Doing a put operation on this map, it will first get the hashcode of the key. There happens some fancy bit twiddeling on this hashcode to ensure that poor hash functions (especially those that do not differ in the lower bits) don't "overload" a single bucket.

The real function that is actually responsible for distributing your key to the buckets is the following:

 h & (length-1); // length is the current number of buckets, h the hashcode of the key

This only works for power of two bucket sizes, because it uses & to map the key to a bucket instead of a modulo.

"Amit" will be distributed to the 10th bucket, because of the bit twiddeling. If there were no bit twiddeling it would go to the 7th bucket, because 2044535 & 15 = 7.

Now that we have an index for it, we can find the bucket. If the bucket contains elements, we have to iterate over them and replace an equal entry if we find it. If none item has been found in the linked list we will just add it at the beginning of the linked list.

The next important thing in HashMap is the resizing, so if the actual size of the map is above over a threshold (determined by the current number of buckets and the loadfactor, in our case 16*0.75=12) it will resize the backing array. Resize is always 2 * the current number of buckets, which is guranteed to be a power of two to not break the function to find the buckets.

Since the number of buckets change, we have to rehash all the current entries in our table. This is quite costly, so if you know how many items there are, you should initialize the HashMap with that count so it does not have to resize the whole time.

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gr8 explnation but one thing is still unclear that is 2044535 & 15 = 7. could you please explain how it comes as 7 in detail..? –  DON Aug 5 '12 at 3:55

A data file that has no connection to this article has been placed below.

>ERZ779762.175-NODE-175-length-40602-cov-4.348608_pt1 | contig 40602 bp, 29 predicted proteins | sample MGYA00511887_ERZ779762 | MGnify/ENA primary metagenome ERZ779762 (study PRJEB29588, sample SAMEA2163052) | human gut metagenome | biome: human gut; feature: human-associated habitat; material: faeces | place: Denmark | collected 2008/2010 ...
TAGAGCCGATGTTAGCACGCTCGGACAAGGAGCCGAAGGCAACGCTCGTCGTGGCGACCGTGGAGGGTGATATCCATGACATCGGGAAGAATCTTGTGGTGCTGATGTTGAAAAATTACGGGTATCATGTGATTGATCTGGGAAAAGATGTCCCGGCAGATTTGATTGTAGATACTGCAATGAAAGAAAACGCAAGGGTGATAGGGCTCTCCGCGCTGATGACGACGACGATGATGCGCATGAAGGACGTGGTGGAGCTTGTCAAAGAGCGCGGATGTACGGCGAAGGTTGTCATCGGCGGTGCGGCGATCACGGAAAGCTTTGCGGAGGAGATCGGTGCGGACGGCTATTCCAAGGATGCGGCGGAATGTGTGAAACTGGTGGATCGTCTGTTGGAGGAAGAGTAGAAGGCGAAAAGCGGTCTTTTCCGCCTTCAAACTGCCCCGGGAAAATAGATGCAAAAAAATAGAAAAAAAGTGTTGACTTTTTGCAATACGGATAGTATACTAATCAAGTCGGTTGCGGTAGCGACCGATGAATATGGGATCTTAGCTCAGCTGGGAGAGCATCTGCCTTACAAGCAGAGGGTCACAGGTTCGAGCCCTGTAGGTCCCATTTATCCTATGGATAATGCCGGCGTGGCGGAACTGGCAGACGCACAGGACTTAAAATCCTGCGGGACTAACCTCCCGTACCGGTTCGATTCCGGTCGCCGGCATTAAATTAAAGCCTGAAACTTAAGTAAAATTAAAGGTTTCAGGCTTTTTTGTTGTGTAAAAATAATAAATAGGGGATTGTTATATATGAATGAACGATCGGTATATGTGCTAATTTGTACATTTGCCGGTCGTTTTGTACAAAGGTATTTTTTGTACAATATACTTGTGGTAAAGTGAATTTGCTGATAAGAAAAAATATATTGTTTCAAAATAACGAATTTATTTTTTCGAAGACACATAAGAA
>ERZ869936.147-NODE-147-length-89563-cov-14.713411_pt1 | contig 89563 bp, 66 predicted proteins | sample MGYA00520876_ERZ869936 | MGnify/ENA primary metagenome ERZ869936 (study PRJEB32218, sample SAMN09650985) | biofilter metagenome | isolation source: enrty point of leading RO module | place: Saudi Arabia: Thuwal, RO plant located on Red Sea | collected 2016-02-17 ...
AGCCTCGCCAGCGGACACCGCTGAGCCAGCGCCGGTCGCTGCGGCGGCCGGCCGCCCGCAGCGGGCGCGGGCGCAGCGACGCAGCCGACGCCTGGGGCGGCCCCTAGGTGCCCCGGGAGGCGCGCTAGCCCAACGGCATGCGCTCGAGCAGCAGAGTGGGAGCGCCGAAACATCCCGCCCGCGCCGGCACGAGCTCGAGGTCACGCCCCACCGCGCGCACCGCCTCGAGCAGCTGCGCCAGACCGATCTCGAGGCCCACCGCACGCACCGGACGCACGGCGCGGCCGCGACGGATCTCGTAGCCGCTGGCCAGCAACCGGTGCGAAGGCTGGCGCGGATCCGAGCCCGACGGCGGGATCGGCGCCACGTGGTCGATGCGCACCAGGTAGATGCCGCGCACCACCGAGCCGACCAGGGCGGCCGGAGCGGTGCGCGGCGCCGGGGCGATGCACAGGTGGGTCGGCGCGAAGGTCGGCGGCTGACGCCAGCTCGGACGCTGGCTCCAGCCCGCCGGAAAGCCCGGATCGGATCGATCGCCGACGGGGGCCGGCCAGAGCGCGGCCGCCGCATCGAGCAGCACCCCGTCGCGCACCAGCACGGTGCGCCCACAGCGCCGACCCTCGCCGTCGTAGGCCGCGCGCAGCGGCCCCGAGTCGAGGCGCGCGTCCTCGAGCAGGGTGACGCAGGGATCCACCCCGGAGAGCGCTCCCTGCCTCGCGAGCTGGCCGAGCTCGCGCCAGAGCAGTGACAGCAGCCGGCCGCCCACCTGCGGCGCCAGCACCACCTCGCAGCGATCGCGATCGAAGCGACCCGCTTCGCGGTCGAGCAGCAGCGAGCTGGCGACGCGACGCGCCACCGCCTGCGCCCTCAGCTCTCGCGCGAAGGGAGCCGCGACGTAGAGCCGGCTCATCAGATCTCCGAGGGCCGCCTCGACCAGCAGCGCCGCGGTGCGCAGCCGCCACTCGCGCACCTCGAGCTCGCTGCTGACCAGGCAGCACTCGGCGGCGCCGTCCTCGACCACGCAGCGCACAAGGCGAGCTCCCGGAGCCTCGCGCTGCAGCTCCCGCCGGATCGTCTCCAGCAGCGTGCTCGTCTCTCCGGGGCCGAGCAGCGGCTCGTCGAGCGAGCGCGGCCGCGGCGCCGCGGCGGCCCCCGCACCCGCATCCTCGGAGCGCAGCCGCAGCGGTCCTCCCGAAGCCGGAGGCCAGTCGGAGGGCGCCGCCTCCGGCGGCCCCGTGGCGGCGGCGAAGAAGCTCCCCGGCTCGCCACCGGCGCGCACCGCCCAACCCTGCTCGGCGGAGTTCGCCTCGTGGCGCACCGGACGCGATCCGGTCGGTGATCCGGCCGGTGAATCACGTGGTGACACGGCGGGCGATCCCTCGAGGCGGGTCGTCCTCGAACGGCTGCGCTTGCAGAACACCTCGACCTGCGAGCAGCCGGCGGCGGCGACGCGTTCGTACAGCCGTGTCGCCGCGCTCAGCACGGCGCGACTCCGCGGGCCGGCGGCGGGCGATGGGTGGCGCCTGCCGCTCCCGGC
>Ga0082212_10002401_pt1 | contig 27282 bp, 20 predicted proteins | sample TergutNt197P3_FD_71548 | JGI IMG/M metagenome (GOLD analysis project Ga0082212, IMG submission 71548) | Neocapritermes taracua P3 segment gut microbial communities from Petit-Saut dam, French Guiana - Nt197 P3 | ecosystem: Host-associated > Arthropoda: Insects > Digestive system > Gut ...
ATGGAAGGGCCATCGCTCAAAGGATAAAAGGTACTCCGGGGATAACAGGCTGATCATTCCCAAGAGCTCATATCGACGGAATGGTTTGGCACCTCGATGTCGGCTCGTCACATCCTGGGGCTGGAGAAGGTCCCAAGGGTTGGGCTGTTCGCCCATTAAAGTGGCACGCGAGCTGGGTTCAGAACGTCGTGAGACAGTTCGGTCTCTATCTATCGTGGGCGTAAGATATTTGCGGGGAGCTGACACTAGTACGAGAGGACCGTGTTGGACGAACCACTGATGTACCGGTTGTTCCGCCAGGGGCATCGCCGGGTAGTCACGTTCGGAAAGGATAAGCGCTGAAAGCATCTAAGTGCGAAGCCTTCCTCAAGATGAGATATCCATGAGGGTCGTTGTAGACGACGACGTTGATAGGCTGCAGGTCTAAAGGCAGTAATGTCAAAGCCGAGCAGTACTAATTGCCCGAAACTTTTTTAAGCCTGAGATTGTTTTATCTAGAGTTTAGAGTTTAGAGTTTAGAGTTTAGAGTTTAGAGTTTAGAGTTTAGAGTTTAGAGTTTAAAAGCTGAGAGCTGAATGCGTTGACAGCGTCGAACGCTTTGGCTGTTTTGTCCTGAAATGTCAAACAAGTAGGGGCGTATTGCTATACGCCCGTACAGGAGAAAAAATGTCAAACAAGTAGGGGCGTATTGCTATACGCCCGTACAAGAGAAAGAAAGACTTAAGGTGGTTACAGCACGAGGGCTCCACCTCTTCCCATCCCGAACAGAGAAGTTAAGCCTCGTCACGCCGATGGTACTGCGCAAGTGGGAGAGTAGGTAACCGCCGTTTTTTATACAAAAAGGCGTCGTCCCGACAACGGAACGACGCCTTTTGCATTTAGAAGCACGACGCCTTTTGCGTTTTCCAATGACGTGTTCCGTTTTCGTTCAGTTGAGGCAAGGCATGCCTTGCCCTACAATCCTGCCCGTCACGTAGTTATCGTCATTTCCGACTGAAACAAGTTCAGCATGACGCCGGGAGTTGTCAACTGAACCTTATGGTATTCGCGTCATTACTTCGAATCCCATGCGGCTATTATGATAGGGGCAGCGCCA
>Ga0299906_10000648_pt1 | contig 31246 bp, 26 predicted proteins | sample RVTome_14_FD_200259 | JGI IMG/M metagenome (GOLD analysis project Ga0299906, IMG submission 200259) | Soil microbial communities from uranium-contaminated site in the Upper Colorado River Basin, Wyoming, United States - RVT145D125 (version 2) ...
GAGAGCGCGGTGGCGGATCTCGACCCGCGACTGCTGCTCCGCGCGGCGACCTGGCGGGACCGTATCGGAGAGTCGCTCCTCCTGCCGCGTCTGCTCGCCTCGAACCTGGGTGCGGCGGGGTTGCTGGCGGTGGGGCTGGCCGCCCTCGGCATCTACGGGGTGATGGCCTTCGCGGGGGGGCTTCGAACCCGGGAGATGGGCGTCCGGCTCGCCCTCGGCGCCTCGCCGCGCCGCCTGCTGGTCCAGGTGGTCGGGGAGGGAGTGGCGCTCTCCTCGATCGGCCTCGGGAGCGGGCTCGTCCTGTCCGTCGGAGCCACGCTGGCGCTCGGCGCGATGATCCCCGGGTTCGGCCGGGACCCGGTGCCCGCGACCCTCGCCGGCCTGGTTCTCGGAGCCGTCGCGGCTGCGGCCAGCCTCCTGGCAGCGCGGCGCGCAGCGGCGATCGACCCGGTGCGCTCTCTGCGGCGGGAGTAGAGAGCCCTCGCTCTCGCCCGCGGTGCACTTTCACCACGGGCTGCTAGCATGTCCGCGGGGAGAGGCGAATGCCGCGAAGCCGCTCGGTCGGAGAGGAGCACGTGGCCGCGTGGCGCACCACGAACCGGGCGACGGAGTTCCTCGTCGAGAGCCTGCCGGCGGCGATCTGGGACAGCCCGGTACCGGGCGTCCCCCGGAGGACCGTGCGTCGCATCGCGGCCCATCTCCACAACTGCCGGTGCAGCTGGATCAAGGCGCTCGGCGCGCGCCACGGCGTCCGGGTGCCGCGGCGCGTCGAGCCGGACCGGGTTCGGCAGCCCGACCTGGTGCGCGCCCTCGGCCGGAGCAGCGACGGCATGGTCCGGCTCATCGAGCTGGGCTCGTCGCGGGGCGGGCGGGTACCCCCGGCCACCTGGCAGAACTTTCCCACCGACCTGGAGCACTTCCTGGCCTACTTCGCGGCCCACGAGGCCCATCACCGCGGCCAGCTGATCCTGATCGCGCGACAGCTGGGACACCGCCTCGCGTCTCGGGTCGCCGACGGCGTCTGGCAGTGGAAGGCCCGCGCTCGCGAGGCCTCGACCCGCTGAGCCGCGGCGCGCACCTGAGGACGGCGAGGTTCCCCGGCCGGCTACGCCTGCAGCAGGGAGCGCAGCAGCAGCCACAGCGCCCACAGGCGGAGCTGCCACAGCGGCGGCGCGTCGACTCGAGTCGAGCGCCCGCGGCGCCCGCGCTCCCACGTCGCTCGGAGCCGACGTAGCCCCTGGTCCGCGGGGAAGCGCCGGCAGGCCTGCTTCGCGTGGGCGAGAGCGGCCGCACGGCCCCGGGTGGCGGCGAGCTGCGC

Thing that is confusing that amit is stored in 10 bucket as I have updated the snapshots in my post please explain the detailed formula to reach to the 10 bucket..! –  DON Aug 5 '12 at 5:05
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Q1: look at hashCode() method implementation for String object

Q2: Create simple class and implement its hashCode() method as return 1. That means each your object with that class will have the same hashCode and therefore will be saved in the same bucket in HashMap.

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Understand that there are two basic requirements for a hash code:

  1. When the hash code is recalculated for a given object (that has not been changed internally in a way that would alter its identity) it must produce the same value as the previous calculation. Similarly, two "identical" objects must produce the same hash codes.
  2. When the hash code is calculated for two different objects (which are not considered "identical" from the standpoint of their internal content) there should be a high probability that the two hash codes would be different.

How these goals are accomplished is the subject of much interest to the math nerds who work on such things, but understanding the details is not at all important to understanding how hash tables work.